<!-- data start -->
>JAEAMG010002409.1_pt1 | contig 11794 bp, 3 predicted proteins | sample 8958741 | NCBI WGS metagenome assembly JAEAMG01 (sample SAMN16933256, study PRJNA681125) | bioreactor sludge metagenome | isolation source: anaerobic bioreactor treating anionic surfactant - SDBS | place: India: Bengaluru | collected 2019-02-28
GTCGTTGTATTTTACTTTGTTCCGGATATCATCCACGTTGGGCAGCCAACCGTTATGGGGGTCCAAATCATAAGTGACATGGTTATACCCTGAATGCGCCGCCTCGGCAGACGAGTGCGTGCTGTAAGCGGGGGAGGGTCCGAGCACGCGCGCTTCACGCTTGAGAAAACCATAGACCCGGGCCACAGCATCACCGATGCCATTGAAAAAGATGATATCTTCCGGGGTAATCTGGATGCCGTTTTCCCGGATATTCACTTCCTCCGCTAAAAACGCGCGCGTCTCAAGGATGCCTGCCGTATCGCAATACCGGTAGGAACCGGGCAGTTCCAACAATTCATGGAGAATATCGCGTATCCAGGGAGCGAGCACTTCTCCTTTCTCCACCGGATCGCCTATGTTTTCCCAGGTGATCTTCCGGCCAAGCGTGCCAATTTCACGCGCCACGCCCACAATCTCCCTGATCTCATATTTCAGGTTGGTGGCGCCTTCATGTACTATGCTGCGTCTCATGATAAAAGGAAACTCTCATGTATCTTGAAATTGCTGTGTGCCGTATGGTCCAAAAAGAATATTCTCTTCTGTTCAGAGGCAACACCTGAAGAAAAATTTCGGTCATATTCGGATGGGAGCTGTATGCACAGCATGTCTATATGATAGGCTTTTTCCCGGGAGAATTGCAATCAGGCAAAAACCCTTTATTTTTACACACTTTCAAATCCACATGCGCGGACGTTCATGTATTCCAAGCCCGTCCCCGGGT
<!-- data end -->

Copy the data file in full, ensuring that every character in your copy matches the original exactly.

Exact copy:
>JAEAMG010002409.1_pt1 | contig 11794 bp, 3 predicted proteins | sample 8958741 | NCBI WGS metagenome assembly JAEAMG01 (sample SAMN16933256, study PRJNA681125) | bioreactor sludge metagenome | isolation source: anaerobic bioreactor treating anionic surfactant - SDBS | place: India: Bengaluru | collected 2019-02-28
GTCGTTGTATTTTACTTTGTTCCGGATATCATCCACGTTGGGCAGCCAACCGTTATGGGGGTCCAAATCATAAGTGACATGGTTATACCCTGAATGCGCCGCCTCGGCAGACGAGTGCGTGCTGTAAGCGGGGGAGGGTCCGAGCACGCGCGCTTCACGCTTGAGAAAACCATAGACCCGGGCCACAGCATCACCGATGCCATTGAAAAAGATGATATCTTCCGGGGTAATCTGGATGCCGTTTTCCCGGATATTCACTTCCTCCGCTAAAAACGCGCGCGTCTCAAGGATGCCTGCCGTATCGCAATACCGGTAGGAACCGGGCAGTTCCAACAATTCATGGAGAATATCGCGTATCCAGGGAGCGAGCACTTCTCCTTTCTCCACCGGATCGCCTATGTTTTCCCAGGTGATCTTCCGGCCAAGCGTGCCAATTTCACGCGCCACGCCCACAATCTCCCTGATCTCATATTTCAGGTTGGTGGCGCCTTCATGTACTATGCTGCGTCTCATGATAAAAGGAAACTCTCATGTATCTTGAAATTGCTGTGTGCCGTATGGTCCAAAAAGAATATTCTCTTCTGTTCAGAGGCAACACCTGAAGAAAAATTTCGGTCATATTCGGATGGGAGCTGTATGCACAGCATGTCTATATGATAGGCTTTTTCCCGGGAGAATTGCAATCAGGCAAAAACCCTTTATTTTTACACACTTTCAAATCCACATGCGCGGACGTTCATGTATTCCAAGCCCGTCCCCGGGT